Museum extends coin press demonstration through Labor Day | NevadaAppeal.com

Museum extends coin press demonstration through Labor Day

Guy Clifton
Travel Nevada

Nevada State Museum volunteer Cliff Dunseth talks about the history of Coin Press No. 1 to museum visitors. The museum will be running demonstrations of the press each Friday through Labor Day.

Friday demonstrations of the Nevada State Museum's historic Coin Press No. 1 have proven so popular this summer that museum officials are extending the program through Labor Day weekend in September.

In previous months, the 148-year-old coin press — the first press used by the U.S. Branch Mint in Carson City when it opened in 1870 — was operated only the last Friday of the month. The frequency increased to every Friday in June and the response from museum visitors has been tremendous.

"The coin press is one of the museum's most beloved artifacts and the staff and volunteers love sharing its history," Myron Freedman, director of the Nevada State Museum, said. "The fact that it is operating in the same Mint building where it first began service makes it one of the most unique coin presses in the world."

Manufactured by Morgan & Orr in Philadelphia, the six-ton press arrived in Carson City in 1869 and pressed its first coin — a seated Liberty dollar — on Feb. 11, 1870.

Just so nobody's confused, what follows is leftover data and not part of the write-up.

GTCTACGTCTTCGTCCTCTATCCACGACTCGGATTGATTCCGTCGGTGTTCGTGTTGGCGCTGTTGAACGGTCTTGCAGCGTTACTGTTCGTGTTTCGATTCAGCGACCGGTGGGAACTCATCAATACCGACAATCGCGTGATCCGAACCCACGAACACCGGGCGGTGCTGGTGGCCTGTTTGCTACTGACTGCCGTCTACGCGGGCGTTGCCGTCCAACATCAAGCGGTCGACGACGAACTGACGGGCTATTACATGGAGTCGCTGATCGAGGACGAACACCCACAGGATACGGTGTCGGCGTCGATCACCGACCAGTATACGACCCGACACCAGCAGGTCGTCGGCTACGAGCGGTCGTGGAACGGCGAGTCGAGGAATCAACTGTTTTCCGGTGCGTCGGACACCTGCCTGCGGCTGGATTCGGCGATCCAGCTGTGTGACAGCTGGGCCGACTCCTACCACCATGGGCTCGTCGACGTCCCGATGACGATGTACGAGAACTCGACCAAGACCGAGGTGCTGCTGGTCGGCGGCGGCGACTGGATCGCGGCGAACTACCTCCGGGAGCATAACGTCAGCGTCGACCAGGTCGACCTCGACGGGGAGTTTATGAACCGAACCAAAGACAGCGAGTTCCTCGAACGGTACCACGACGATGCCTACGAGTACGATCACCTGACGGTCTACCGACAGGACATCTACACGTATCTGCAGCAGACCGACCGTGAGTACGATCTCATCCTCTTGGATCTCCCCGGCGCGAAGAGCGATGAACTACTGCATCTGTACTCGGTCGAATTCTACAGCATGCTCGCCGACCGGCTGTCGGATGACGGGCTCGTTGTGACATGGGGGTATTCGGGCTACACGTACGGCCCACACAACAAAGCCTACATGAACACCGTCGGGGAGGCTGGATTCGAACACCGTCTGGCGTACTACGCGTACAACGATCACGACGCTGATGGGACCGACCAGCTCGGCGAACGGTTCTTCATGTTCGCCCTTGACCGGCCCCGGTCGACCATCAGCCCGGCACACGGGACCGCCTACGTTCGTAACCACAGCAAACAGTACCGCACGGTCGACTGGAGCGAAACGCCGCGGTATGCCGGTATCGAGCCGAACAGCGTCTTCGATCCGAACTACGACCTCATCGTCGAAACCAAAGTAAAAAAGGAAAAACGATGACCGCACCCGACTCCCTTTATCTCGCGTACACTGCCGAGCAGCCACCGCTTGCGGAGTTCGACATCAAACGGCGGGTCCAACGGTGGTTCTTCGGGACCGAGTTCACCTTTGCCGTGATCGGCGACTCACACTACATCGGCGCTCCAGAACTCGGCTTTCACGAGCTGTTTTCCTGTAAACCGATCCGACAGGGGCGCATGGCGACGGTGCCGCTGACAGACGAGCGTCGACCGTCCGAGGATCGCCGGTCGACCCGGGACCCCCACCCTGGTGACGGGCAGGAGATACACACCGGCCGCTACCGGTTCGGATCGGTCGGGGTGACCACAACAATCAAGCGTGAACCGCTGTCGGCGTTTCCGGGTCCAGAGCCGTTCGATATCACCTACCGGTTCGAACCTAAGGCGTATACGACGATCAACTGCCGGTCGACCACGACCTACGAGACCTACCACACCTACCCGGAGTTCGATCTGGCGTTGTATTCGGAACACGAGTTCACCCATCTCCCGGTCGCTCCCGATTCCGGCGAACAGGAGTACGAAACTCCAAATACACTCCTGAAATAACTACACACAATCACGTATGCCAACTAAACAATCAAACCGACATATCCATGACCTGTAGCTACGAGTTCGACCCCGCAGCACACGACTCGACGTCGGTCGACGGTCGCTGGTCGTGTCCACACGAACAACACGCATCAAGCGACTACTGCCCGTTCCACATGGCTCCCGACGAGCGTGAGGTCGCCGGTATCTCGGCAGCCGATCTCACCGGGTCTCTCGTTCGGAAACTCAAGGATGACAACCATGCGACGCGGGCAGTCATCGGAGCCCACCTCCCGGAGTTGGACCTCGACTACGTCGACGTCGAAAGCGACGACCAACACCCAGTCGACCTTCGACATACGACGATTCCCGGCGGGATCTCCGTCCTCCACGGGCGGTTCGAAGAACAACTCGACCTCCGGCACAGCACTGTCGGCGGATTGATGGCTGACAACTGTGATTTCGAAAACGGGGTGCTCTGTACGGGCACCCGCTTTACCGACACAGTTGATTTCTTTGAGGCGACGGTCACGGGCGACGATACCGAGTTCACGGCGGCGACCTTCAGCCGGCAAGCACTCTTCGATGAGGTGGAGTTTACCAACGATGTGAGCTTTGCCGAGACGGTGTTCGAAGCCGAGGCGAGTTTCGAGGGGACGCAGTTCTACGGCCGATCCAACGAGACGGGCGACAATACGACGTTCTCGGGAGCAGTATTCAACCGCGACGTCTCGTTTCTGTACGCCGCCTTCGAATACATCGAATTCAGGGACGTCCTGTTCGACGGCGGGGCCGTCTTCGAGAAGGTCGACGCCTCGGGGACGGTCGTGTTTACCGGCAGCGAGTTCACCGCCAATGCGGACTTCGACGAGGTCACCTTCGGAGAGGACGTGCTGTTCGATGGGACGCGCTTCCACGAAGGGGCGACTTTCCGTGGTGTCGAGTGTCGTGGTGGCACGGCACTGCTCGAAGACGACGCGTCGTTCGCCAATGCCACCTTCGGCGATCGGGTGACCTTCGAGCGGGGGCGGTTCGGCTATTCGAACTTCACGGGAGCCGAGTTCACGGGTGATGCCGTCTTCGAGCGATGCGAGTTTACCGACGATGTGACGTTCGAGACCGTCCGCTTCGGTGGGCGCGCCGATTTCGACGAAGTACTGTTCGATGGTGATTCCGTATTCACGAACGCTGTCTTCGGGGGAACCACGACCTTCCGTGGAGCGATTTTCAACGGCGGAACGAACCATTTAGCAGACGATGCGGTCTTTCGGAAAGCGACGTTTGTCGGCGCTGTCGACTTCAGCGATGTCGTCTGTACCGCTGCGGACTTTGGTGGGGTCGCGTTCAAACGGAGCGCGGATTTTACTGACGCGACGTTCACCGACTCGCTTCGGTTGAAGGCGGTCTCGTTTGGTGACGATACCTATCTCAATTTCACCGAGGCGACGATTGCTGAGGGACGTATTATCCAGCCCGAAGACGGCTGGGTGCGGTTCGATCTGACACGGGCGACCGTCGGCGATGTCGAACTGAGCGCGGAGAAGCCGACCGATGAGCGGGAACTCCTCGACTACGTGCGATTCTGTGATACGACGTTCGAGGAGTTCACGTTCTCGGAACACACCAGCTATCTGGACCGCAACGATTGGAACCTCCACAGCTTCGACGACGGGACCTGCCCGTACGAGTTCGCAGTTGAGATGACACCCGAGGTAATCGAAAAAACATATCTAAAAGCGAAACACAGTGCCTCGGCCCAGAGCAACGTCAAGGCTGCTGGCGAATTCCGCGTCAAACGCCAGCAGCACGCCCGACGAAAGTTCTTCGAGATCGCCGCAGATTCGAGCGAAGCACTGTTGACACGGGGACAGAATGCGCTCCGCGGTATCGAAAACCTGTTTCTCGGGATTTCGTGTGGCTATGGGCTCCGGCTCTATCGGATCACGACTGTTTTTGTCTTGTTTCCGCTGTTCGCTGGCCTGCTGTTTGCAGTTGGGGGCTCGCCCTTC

In 1878, it suffered a catastrophic failure, a cracked arch, which put it out of commission for a time. Machinists at the local shop of the Virginia & Truckee Railroad repaired it, and proud of their handiwork, replaced the original brass plate bearing the name Morgan & Orr with their own.

Between 1870 and 1893, the Carson City Mint produced nearly $50 million (face value) of gold and silver coins, including gold double eagles ($20) and eagles ($10), half eagles ($5), silver dollars, half dollars, quarters, dimes and 20-cent pieces.

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Today, coins with the CC Mint mark are highly prized by collectors and among the most valuable in the collecting world.

The coin press demonstrations are free to observe with paid museum admission. Patrons can also purchase a blank .999 silver medallion at the museum store for $60 and see it pressed with one of the museum's special designs.

For information, contact Bob Nylen, curator of history, at rnylen@nevadaculture.org or 775-687-4810, ext. 245.